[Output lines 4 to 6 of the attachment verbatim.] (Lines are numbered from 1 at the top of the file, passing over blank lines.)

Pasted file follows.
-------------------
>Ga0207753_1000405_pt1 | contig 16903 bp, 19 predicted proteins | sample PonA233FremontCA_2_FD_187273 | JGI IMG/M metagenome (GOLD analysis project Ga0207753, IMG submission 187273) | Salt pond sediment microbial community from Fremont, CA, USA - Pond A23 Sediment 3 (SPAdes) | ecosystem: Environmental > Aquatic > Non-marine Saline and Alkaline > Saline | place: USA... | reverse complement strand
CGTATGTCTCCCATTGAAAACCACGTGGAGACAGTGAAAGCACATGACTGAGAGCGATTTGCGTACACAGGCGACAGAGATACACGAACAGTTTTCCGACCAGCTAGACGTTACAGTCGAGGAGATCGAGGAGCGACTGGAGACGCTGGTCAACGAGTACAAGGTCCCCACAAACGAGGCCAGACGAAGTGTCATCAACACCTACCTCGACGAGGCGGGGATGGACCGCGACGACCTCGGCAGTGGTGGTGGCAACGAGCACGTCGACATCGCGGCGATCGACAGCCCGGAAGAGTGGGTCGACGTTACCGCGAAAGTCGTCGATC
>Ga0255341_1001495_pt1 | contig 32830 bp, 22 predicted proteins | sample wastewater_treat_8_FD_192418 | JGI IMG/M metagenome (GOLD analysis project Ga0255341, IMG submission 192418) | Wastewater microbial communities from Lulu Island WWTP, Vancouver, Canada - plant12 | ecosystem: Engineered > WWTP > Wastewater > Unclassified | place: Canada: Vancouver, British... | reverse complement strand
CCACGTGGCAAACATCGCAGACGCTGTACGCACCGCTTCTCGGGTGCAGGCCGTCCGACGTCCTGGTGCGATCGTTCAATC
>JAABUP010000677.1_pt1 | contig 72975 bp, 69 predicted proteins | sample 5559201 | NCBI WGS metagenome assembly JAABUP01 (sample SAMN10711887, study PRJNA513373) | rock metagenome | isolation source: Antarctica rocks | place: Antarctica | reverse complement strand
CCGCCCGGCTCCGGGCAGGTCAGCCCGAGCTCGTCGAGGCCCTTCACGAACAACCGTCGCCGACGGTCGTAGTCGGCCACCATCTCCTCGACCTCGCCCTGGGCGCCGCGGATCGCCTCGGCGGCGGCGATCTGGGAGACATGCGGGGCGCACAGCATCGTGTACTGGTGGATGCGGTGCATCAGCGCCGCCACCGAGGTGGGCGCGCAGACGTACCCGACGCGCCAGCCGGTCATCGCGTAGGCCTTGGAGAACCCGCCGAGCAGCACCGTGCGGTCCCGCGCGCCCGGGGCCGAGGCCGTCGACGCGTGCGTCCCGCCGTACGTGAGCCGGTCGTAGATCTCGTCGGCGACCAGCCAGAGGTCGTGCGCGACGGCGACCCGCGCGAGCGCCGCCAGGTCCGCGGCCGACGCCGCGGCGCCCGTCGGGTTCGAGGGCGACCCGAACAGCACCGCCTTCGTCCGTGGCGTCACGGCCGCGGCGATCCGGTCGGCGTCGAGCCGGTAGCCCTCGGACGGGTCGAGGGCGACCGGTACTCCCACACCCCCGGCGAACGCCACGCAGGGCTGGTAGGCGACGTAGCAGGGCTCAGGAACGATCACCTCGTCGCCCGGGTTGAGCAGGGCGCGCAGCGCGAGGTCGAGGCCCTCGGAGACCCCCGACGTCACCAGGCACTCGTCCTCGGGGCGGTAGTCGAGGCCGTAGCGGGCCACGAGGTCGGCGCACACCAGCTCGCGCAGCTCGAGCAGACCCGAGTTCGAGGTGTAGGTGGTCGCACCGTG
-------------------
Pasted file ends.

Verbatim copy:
CCACGTGGCAAACATCGCAGACGCTGTACGCACCGCTTCTCGGGTGCAGGCCGTCCGACGTCCTGGTGCGATCGTTCAATC
>JAABUP010000677.1_pt1 | contig 72975 bp, 69 predicted proteins | sample 5559201 | NCBI WGS metagenome assembly JAABUP01 (sample SAMN10711887, study PRJNA513373) | rock metagenome | isolation source: Antarctica rocks | place: Antarctica | reverse complement strand
CCGCCCGGCTCCGGGCAGGTCAGCCCGAGCTCGTCGAGGCCCTTCACGAACAACCGTCGCCGACGGTCGTAGTCGGCCACCATCTCCTCGACCTCGCCCTGGGCGCCGCGGATCGCCTCGGCGGCGGCGATCTGGGAGACATGCGGGGCGCACAGCATCGTGTACTGGTGGATGCGGTGCATCAGCGCCGCCACCGAGGTGGGCGCGCAGACGTACCCGACGCGCCAGCCGGTCATCGCGTAGGCCTTGGAGAACCCGCCGAGCAGCACCGTGCGGTCCCGCGCGCCCGGGGCCGAGGCCGTCGACGCGTGCGTCCCGCCGTACGTGAGCCGGTCGTAGATCTCGTCGGCGACCAGCCAGAGGTCGTGCGCGACGGCGACCCGCGCGAGCGCCGCCAGGTCCGCGGCCGACGCCGCGGCGCCCGTCGGGTTCGAGGGCGACCCGAACAGCACCGCCTTCGTCCGTGGCGTCACGGCCGCGGCGATCCGGTCGGCGTCGAGCCGGTAGCCCTCGGACGGGTCGAGGGCGACCGGTACTCCCACACCCCCGGCGAACGCCACGCAGGGCTGGTAGGCGACGTAGCAGGGCTCAGGAACGATCACCTCGTCGCCCGGGTTGAGCAGGGCGCGCAGCGCGAGGTCGAGGCCCTCGGAGACCCCCGACGTCACCAGGCACTCGTCCTCGGGGCGGTAGTCGAGGCCGTAGCGGGCCACGAGGTCGGCGCACACCAGCTCGCGCAGCTCGAGCAGACCCGAGTTCGAGGTGTAGGTGGTCGCACCGTG